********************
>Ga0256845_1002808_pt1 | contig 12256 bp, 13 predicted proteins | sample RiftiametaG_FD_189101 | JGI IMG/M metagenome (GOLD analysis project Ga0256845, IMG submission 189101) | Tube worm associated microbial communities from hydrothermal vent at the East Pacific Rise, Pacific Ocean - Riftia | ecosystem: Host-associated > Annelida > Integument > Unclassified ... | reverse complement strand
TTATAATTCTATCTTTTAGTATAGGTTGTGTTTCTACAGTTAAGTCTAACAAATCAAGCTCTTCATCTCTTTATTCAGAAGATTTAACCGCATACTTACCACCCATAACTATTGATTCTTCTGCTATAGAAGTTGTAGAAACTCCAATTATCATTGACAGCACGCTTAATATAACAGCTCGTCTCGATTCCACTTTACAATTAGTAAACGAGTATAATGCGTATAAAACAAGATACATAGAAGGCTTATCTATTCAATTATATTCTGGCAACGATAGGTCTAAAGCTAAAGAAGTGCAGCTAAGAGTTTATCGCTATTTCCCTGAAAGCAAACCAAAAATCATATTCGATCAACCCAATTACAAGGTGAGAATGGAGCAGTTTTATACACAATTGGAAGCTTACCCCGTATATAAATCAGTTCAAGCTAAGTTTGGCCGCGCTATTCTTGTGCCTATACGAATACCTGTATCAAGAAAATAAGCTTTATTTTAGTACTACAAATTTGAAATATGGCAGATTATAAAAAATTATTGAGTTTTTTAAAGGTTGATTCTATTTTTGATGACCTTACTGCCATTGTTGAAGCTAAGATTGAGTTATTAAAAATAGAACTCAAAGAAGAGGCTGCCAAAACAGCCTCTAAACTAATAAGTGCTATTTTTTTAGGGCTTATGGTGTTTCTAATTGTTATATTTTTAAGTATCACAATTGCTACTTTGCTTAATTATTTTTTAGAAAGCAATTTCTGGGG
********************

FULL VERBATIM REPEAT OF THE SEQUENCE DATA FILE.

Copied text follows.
>Ga0256845_1002808_pt1 | contig 12256 bp, 13 predicted proteins | sample RiftiametaG_FD_189101 | JGI IMG/M metagenome (GOLD analysis project Ga0256845, IMG submission 189101) | Tube worm associated microbial communities from hydrothermal vent at the East Pacific Rise, Pacific Ocean - Riftia | ecosystem: Host-associated > Annelida > Integument > Unclassified ... | reverse complement strand
TTATAATTCTATCTTTTAGTATAGGTTGTGTTTCTACAGTTAAGTCTAACAAATCAAGCTCTTCATCTCTTTATTCAGAAGATTTAACCGCATACTTACCACCCATAACTATTGATTCTTCTGCTATAGAAGTTGTAGAAACTCCAATTATCATTGACAGCACGCTTAATATAACAGCTCGTCTCGATTCCACTTTACAATTAGTAAACGAGTATAATGCGTATAAAACAAGATACATAGAAGGCTTATCTATTCAATTATATTCTGGCAACGATAGGTCTAAAGCTAAAGAAGTGCAGCTAAGAGTTTATCGCTATTTCCCTGAAAGCAAACCAAAAATCATATTCGATCAACCCAATTACAAGGTGAGAATGGAGCAGTTTTATACACAATTGGAAGCTTACCCCGTATATAAATCAGTTCAAGCTAAGTTTGGCCGCGCTATTCTTGTGCCTATACGAATACCTGTATCAAGAAAATAAGCTTTATTTTAGTACTACAAATTTGAAATATGGCAGATTATAAAAAATTATTGAGTTTTTTAAAGGTTGATTCTATTTTTGATGACCTTACTGCCATTGTTGAAGCTAAGATTGAGTTATTAAAAATAGAACTCAAAGAAGAGGCTGCCAAAACAGCCTCTAAACTAATAAGTGCTATTTTTTTAGGGCTTATGGTGTTTCTAATTGTTATATTTTTAAGTATCACAATTGCTACTTTGCTTAATTATTTTTTAGAAAGCAATTTCTGGGG